If it was about redemption for Stephen Kenny, that wasn’t on display. Returning to the club that felt he fell short and to the area of Dublin where he grew up, on the surface, there was a point to be made. But it wasn’t about that. It was about more than him, it was about Irish football.
Some detractors abounded outside the ring of solace and solidarity; the money generated would contribute to a lopsided league to be dominated by Dundalk. But the by-product of the victory over BATE runs deeper than that.
On Tuesday night Dundalk were the League of Ireland. They represented the community, the band of supporters. Those who tire of the lack of support, the apathy to the league’s existence, the lack of effort of others. Those who are in love with the nuances of club football in Ireland, who appreciate the genuine quality that exists, the love of a team that’s a part of our society and history.
It’s difficult to envisage any other league familiar to ours were the same reaction would have been felt en masse. The question, when you examine it, is probably; why?
— SSEAirtricity League (@SSEAirtricityLg) August 3, 2016
There’s no love misplaced between Dundalk and fellow sides as much as in any other league. Why should there be? But in the build-up to the game there were genuine wishes of luck made from most clubs in some form or another on social media. That Cork City fans shared in the euphoria of David McMillan’s and Robbie Benson’s goals was unique in the sense of the collective. There are a couple of reasons for this.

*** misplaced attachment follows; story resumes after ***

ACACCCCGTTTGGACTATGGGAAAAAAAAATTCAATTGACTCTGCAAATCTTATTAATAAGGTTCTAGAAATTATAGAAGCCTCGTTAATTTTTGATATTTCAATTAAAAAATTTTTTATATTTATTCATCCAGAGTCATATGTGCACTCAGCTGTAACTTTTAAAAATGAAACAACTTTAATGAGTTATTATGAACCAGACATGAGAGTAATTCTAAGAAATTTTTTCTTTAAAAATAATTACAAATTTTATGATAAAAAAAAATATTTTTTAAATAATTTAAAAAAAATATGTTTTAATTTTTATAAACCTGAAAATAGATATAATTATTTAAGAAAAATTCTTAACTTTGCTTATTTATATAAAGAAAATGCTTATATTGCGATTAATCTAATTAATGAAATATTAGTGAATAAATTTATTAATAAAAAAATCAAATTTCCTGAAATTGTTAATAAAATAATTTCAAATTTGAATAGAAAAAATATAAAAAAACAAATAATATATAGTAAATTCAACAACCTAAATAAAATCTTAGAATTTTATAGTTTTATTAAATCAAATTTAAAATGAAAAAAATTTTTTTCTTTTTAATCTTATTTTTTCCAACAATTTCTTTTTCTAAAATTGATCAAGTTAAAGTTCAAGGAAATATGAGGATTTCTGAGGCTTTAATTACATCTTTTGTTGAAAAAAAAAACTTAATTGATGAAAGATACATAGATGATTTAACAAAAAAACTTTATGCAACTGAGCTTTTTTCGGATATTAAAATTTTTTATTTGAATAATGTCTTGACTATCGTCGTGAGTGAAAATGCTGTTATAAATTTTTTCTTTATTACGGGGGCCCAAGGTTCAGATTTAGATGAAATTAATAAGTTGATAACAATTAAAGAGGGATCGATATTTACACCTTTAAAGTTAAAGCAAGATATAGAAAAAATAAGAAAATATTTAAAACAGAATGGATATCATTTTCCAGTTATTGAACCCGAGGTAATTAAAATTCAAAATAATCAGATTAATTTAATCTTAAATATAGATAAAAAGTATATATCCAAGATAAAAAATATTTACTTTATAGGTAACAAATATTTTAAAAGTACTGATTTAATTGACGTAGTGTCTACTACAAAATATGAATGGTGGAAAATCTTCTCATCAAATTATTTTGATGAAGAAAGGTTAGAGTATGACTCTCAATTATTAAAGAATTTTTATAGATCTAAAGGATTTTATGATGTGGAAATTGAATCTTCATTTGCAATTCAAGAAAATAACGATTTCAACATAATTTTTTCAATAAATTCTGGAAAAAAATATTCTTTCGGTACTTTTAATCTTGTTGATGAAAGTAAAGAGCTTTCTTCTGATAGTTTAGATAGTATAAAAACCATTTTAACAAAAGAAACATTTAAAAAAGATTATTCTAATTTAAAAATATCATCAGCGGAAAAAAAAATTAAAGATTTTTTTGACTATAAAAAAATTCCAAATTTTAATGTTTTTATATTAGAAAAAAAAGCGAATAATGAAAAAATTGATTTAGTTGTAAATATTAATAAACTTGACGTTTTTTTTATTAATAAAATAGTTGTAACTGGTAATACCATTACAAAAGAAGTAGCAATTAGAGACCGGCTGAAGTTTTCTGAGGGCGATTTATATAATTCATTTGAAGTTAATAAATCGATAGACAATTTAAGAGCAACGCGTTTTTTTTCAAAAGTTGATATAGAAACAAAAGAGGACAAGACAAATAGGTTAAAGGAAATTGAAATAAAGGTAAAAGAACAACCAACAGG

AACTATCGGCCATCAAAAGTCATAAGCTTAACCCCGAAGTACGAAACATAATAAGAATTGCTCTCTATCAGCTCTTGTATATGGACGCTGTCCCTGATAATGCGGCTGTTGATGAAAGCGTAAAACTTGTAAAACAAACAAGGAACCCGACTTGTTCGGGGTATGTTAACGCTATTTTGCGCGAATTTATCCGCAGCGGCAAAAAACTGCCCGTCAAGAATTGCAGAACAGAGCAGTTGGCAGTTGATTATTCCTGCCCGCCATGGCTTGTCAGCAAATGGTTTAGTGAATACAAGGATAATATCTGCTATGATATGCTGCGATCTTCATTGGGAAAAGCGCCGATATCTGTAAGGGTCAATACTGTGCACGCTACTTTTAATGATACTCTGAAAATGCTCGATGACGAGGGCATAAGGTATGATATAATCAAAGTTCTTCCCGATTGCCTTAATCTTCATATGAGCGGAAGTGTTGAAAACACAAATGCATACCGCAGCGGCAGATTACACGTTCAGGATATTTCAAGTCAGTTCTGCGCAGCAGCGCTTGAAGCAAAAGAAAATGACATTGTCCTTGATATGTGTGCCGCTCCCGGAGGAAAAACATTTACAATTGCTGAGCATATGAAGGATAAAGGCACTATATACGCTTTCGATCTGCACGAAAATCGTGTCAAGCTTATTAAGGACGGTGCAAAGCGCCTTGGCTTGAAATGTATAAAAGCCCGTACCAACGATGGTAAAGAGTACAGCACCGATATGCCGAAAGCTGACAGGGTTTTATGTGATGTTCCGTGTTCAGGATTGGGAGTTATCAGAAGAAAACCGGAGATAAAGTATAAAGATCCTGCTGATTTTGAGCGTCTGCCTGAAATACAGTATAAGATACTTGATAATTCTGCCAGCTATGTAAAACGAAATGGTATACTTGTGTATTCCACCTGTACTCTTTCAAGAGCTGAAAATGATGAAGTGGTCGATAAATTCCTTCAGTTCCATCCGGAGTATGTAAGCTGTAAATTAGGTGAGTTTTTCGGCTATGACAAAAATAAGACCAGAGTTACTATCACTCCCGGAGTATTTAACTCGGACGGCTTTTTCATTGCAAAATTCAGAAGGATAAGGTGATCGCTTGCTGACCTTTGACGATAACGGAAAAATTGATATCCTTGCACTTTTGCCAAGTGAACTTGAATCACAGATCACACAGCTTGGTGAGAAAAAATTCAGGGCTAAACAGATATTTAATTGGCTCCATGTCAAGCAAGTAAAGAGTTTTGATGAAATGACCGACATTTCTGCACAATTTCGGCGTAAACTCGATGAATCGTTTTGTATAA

Firstly, there is the satisfaction in seeing the ability that exists in the league representing itself. Not the potential, or the possibilities, but the evidence that what exists is a league of quality. Where players take a game to an apparently superior opposition and stretch them, exploiting space and playing in a controlled manner. These weren’t backs-to the-wall, last gasp tackling heroics. Despite the initial nerves and caution, Dundalk grew with the game and grew with the idea that they weren’t BATE’s equals, but their superiors.
Secondly, there is the knowledge that what happened in Tallaght heightens awareness. That this league exists and that it is worthy. Newcomers should be welcomed. If Lansdowne Road fills for a glamour fixture, so be it. No one has the right to laud their loyalty over others. How can a following grow if there are negative connotations for getting on board?
Nothing has worked in recent years to grow the League of Ireland in a sustainable way; however, a platform has now been provided.
We’d be mistaken to let this opportunity slip.
Brian Strahan, Pundit Arena